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Tuesday, April 8, 2008

Ballerina Daydreams

The other day when I got to the dance center for my flamenco class, the hall was full of willowy people. They were waiting for a ballet master class next door.

Ballet dancers stretching. I love looking at them. I don't blame Degas for painting them over and over again.

They sprawl and stretch like cats.

When I see ballet dancers, I wish I was long-legged and tall and elegant like they are. But a willowy, delicate body is not in my genetic makeup, alas.

I tried very hard to take some photos without the dancers knowing, and I am too shy to ask for their permission. Or maybe I don't want to ask.

It is very difficult to be sneaky sometimes. Maybe I should just try being bold instead.

***

Last week, I was the recipient of quite a fantastic windfall: two tickets with primo seating (fourth row center, orchestra!) for An International Salute to San Francisco Ballet.

With the always effevescent and lovely Ms. Wellspring as my ballet buddy, we first enjoyed a lovely meal at Sauce, a restaurant we'd both been wanting to try. It's in Hayes Valley, and we had a cozy table at the bar (book ahead if you want reservations).

Soon, our little table was filled with lobster and crab sliders, baby arugula salad with blood orange and Point Reyes bleu cheese, sesame shrimp, spinach and artichoke brulee, and their signature dessert, which is not to be missed.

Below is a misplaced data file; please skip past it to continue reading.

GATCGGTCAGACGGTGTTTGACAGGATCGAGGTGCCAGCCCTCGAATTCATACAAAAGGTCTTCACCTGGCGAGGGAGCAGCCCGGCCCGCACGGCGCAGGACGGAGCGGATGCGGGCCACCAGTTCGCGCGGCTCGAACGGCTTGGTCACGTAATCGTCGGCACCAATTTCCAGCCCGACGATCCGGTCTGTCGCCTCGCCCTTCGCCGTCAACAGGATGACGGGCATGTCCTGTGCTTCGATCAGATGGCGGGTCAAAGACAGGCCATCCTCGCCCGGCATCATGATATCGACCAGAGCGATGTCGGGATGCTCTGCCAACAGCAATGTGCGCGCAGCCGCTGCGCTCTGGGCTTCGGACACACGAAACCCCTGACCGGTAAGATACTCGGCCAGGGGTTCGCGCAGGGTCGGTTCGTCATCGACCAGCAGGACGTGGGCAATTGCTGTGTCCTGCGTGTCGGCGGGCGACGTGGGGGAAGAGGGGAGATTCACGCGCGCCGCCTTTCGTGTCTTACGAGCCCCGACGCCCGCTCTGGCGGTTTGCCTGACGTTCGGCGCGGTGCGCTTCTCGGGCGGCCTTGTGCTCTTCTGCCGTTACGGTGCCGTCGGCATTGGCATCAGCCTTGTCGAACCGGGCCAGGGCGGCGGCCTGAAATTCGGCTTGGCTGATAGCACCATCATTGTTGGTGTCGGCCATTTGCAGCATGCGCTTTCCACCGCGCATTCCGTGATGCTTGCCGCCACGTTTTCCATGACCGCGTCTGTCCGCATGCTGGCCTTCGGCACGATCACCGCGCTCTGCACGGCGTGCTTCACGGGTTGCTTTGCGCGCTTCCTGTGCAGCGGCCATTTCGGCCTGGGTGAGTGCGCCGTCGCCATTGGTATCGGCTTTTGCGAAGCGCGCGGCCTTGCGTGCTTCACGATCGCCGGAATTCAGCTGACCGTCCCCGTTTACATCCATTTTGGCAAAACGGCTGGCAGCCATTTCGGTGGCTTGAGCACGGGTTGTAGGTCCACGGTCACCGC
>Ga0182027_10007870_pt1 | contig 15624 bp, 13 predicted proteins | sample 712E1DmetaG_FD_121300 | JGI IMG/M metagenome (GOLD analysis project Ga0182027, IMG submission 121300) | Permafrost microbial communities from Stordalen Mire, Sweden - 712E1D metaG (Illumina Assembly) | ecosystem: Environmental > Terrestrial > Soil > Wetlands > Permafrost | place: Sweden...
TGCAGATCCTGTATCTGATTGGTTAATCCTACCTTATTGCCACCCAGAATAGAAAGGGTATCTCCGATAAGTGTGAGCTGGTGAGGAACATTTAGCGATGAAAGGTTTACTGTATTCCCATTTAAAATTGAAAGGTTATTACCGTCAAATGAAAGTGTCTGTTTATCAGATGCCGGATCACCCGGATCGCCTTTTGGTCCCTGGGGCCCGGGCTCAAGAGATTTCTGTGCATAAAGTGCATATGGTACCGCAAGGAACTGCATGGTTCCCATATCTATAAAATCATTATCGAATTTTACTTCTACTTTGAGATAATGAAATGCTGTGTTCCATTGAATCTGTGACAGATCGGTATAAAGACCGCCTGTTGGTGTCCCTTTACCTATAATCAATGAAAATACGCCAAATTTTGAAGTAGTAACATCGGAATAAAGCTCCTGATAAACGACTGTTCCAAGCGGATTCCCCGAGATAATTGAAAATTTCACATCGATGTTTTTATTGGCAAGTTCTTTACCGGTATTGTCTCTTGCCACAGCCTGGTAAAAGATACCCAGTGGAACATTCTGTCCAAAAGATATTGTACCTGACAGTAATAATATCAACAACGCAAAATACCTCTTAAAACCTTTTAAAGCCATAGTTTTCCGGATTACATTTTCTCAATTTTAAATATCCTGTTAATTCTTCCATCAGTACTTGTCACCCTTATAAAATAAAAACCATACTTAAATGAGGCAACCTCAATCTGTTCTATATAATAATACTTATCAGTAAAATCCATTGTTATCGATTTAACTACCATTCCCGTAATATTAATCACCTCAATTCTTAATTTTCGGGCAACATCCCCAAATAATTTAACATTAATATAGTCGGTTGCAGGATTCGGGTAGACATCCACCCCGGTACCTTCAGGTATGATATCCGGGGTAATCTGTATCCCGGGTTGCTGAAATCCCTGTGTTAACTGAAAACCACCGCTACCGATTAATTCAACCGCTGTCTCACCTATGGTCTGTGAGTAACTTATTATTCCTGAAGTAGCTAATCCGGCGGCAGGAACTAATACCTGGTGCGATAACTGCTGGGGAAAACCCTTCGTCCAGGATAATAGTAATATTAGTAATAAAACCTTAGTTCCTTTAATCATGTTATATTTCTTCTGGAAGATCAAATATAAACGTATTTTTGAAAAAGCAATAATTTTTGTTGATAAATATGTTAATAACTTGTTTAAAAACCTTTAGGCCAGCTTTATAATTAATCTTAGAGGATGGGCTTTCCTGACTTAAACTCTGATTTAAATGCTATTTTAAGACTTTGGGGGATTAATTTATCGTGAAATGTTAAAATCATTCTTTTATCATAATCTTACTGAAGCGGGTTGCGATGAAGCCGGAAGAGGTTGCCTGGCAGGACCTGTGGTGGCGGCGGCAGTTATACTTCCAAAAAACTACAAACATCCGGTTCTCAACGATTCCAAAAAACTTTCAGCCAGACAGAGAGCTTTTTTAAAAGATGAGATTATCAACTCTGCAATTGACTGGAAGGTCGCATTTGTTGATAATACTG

Called simply PB&J, this dessert is not like any peanut butter and jelly sandwich you've ever had: pan-seared sponge cake layered with homemade strawberry preserve and Frangelico peanut butter with a vanilla ice cream center...yummmmm...

I apologize that I do not have any decent photos of the food. First of all, the lighting was too dark, and second of all, we were too busy eating.

And then with full bellies, it was time to head for the ballet!

***

The San Francisco Ballet performs in at the exquisite War Memorial Opera House, directly across from City Hall. The building is designed in the magnificent French Renaissance style by Arthur Brown Jr., who also was the architect of Coit Tower and City Hall. It opened its doors to audiences for the first time on October 15, 1932, and served a very important historical function as the birthplace of the United Nations. In fact, when President Truman signed the United Nations charter on June 26, 1945, it was on San Francisco's very own Opera House stage.

I learned that the San Francisco Ballet is the oldest professional ballet company in America and was founded as the San Francisco Opera Ballet in 1933. Initially, the ballet's primary purpose was to train dancers to appear in full-length, lavish opera productions.